The suit alleges police and the board “have failed to prevent the violation of the equality rights of African-Canadian residents of Toronto and Ontario,” resulting in discrimination under the Charter.

Police have not had a chance to respond to the proposed suit. They defend the practice of carding citizens as a valuable investigative tool that allows investigators to make links between people and places, and say they target areas where violent crime is taking place.

But they also have acknowledged carding interactions with citizens can harm their relationship with the public.

There has been talk of a class-action lawsuit on the issue for decades, said Toronto lawyer Munyonzwe Hamalengwa, who filed the suit on behalf of the committee and spoke on its behalf.

After many reports by academics, the media and court decisions, the police and board “haven’t done anything to address this at all,” so the committee is hoping a class-action lawsuit will allow for a “holistic comprehensive judicial remedy” to carding and racial profiling.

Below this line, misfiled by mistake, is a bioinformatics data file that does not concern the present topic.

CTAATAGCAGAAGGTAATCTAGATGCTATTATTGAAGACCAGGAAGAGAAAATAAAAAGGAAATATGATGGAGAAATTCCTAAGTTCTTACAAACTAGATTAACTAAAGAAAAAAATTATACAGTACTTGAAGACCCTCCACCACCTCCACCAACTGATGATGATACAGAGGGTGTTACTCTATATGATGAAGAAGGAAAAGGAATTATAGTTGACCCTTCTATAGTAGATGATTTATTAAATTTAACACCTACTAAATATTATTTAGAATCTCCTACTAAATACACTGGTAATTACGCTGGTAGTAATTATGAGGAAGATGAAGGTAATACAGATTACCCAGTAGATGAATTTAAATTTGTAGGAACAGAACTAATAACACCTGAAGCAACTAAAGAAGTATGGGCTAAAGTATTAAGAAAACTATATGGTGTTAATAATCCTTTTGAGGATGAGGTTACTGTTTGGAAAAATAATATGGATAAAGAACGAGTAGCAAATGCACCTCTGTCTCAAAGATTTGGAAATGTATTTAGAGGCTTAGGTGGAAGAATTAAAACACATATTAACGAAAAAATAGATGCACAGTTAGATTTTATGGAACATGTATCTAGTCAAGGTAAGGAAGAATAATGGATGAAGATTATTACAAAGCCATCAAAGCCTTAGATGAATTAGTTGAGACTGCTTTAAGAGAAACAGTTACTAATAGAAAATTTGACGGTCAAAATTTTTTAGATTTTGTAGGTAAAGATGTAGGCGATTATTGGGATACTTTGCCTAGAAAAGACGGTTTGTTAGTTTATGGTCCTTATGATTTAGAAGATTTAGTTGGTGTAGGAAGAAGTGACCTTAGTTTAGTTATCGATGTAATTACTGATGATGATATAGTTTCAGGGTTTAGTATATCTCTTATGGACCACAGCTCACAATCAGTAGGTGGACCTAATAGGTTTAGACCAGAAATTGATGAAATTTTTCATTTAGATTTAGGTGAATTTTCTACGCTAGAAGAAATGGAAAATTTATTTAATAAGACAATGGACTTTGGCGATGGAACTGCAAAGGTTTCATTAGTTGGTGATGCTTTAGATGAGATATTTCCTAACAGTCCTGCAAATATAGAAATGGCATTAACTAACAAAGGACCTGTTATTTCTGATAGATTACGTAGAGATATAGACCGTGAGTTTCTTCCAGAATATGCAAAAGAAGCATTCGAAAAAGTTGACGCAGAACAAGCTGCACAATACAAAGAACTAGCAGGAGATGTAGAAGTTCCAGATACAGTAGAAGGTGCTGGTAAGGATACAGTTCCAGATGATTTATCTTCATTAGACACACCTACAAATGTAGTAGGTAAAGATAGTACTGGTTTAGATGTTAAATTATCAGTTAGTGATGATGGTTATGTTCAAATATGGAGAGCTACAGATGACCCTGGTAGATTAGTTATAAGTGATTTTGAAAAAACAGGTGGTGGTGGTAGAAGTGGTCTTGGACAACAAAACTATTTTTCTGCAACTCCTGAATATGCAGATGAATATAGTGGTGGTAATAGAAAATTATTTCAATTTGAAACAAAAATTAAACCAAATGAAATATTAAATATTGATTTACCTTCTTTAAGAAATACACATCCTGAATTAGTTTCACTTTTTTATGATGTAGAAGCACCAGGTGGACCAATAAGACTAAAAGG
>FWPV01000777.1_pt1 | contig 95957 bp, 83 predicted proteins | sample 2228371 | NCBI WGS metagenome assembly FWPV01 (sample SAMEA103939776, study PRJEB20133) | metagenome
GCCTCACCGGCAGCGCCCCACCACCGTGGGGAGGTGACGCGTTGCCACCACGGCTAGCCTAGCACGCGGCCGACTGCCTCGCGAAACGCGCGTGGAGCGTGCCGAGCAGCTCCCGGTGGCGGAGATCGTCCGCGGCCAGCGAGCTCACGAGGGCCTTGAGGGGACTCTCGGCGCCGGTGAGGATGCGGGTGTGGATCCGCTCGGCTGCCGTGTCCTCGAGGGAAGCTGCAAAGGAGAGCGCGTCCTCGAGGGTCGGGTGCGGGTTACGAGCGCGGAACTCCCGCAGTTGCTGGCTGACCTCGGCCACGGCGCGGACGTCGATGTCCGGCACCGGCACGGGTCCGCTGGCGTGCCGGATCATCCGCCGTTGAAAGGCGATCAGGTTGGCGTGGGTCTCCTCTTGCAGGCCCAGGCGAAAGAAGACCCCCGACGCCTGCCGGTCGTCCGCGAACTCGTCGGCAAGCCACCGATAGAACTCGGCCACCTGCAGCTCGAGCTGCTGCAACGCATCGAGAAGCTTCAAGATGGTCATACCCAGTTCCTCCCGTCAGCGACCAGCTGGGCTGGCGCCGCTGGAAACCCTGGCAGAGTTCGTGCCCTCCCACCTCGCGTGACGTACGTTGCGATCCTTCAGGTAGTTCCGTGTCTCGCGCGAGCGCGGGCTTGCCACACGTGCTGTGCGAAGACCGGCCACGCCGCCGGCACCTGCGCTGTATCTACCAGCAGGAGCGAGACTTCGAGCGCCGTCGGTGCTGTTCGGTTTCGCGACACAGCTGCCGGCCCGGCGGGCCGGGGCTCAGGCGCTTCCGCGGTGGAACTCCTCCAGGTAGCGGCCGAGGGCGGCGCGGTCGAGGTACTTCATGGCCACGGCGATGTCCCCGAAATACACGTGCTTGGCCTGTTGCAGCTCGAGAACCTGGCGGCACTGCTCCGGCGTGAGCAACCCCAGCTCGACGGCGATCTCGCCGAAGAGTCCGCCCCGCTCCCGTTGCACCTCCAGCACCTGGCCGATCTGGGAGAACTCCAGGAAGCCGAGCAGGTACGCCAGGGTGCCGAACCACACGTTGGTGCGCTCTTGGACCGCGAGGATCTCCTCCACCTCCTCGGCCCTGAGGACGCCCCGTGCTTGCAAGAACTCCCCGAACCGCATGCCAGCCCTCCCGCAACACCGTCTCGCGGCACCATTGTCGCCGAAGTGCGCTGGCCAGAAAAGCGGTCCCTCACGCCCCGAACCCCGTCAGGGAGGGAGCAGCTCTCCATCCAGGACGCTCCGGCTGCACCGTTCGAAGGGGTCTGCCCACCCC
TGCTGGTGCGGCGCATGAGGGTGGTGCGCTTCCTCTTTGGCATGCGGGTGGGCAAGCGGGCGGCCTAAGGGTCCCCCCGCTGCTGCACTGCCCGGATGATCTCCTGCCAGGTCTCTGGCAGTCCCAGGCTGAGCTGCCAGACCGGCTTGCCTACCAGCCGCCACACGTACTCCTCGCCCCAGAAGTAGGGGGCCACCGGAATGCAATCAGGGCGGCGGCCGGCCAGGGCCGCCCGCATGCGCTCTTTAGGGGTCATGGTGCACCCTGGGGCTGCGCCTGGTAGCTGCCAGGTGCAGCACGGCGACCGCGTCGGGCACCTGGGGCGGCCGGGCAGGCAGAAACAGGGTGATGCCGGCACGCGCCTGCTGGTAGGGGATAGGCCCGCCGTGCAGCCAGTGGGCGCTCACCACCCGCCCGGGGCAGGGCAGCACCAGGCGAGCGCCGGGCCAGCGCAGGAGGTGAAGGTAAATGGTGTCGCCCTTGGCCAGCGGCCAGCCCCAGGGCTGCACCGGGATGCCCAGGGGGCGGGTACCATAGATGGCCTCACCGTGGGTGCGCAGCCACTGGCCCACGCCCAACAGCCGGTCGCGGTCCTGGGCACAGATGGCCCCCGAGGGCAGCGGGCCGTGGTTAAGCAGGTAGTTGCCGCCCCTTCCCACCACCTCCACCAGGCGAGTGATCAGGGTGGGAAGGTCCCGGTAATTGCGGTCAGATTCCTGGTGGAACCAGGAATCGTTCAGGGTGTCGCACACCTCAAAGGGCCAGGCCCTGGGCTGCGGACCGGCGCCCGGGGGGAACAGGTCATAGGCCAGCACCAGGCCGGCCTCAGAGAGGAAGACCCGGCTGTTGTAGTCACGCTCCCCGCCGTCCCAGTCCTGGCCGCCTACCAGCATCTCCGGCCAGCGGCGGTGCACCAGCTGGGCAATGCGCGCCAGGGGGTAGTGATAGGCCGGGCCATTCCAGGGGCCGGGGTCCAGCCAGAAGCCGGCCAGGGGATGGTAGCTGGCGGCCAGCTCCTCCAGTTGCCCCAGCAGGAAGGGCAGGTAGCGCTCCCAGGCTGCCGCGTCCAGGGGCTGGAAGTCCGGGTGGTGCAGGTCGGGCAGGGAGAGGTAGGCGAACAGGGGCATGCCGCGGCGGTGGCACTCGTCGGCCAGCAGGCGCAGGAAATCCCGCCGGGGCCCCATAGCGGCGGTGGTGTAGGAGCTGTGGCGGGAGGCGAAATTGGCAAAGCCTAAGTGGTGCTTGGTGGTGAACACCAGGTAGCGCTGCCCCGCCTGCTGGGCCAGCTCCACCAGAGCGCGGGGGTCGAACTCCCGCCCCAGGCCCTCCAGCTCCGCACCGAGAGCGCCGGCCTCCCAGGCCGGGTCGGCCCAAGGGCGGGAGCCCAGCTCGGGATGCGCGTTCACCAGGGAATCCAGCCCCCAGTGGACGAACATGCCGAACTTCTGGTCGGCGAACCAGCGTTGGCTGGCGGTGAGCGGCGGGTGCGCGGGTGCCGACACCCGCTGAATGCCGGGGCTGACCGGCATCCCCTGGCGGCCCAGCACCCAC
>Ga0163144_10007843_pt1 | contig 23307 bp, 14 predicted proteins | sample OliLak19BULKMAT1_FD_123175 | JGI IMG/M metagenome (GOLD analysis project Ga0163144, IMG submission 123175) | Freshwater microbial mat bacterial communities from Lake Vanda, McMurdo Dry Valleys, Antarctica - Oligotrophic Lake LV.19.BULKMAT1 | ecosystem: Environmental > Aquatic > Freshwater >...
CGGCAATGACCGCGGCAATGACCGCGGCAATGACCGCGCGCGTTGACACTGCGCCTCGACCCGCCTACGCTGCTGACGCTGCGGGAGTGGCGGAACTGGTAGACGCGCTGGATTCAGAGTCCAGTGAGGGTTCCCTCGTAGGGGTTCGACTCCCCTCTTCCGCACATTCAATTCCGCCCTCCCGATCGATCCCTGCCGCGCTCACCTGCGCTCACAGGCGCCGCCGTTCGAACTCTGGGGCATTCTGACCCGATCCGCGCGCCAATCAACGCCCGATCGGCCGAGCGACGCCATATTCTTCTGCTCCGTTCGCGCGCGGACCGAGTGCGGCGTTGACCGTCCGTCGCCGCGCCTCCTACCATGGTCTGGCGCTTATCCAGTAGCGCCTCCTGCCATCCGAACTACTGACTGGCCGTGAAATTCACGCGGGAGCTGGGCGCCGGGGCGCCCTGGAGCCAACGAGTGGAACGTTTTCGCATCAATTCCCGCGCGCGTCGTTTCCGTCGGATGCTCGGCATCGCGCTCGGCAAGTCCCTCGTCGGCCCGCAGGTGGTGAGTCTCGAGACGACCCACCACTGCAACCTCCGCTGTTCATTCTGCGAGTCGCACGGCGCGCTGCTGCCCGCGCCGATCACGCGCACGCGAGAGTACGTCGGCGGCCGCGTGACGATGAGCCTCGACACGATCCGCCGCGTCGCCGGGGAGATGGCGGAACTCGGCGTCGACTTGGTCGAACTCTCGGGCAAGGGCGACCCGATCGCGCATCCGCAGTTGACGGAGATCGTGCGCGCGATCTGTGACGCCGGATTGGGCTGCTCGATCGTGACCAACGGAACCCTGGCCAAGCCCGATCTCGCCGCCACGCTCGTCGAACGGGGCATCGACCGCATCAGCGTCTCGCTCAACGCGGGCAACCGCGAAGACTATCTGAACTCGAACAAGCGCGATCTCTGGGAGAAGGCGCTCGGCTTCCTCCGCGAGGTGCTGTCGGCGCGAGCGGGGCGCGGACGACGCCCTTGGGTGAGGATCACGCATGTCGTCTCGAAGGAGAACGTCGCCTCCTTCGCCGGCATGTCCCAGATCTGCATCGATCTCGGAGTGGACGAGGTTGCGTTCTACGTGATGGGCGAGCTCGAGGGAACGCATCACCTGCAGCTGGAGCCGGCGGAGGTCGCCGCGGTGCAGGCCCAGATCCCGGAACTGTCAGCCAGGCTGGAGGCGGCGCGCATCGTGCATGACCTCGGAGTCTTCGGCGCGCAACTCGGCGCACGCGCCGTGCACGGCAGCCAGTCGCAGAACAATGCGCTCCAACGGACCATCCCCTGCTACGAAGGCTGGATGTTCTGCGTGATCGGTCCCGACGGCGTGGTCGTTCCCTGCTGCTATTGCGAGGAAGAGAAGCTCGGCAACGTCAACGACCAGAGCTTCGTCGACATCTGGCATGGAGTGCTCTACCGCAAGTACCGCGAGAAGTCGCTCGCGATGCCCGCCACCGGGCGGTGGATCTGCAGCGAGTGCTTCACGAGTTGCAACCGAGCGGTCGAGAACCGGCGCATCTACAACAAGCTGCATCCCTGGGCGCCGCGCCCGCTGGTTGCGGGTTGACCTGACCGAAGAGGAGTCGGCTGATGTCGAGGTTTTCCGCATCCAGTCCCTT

“The black community has now reached a point where talking has been going on, not much has been happening, so it’s time for action,” said Hamalengwa.

In addition to monetary damages, the action, which has not been certified or proven in court, seeks remedies that include:

A declaration that police have breached the Charter and an order requiring them to “desist from engaging in and condoning racial profiling” of blacks and other “colourful” minorities.

The Canadian Charter of Rights and Freedoms. When the courts have decided that people that have been artitrarily stopped and questioned, the damages that are ultimately awarded will be paid by Torontonians, not by Bill Blair or the Police Board.  Even a settlement before the trial will result in a huge pay-out that will be borne by Torontonians.  This will cost us all.
The Canadian Charter of Rights and Freedoms. When the courts have decided that people that have been artitrarily stopped and questioned and have had their rights under the Charter violated by police, the damages that are ultimately awarded will be paid by Torontonians, not by Bill Blair or the Police Board. Even a settlement before the trial will result in a huge pay-out that will be borne by Torontonians. This will cost us all.

A declaration that racial profiling is a criminal offence.

A written police apology to the committee and “all African-Canadians for their being targets and victims of racial profiling and carding.”